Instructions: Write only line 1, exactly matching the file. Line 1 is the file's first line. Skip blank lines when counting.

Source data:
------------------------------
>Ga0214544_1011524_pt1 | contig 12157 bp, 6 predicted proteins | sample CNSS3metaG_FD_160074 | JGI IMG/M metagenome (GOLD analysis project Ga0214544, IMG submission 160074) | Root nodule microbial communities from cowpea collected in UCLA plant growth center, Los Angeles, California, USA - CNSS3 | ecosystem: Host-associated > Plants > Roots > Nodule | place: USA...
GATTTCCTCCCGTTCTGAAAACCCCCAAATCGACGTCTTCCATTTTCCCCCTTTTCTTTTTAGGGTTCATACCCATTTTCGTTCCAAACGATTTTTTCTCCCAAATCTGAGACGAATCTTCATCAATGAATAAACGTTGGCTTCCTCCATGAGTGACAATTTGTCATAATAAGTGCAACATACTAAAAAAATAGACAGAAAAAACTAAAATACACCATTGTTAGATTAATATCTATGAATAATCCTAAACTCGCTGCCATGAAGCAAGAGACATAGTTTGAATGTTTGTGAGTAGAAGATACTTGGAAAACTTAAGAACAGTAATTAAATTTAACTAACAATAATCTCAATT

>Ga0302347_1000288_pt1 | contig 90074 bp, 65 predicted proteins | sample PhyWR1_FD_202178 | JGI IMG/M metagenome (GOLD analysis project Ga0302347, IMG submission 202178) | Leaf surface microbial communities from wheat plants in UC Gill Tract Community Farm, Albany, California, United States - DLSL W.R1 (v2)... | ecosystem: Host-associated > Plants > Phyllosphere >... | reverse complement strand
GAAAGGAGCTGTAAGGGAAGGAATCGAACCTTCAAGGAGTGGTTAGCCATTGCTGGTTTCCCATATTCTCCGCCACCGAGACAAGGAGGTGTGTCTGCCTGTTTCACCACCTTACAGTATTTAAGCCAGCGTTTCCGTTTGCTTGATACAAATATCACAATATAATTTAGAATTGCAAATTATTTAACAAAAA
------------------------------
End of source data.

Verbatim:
>Ga0214544_1011524_pt1 | contig 12157 bp, 6 predicted proteins | sample CNSS3metaG_FD_160074 | JGI IMG/M metagenome (GOLD analysis project Ga0214544, IMG submission 160074) | Root nodule microbial communities from cowpea collected in UCLA plant growth center, Los Angeles, California, USA - CNSS3 | ecosystem: Host-associated > Plants > Roots > Nodule | place: USA...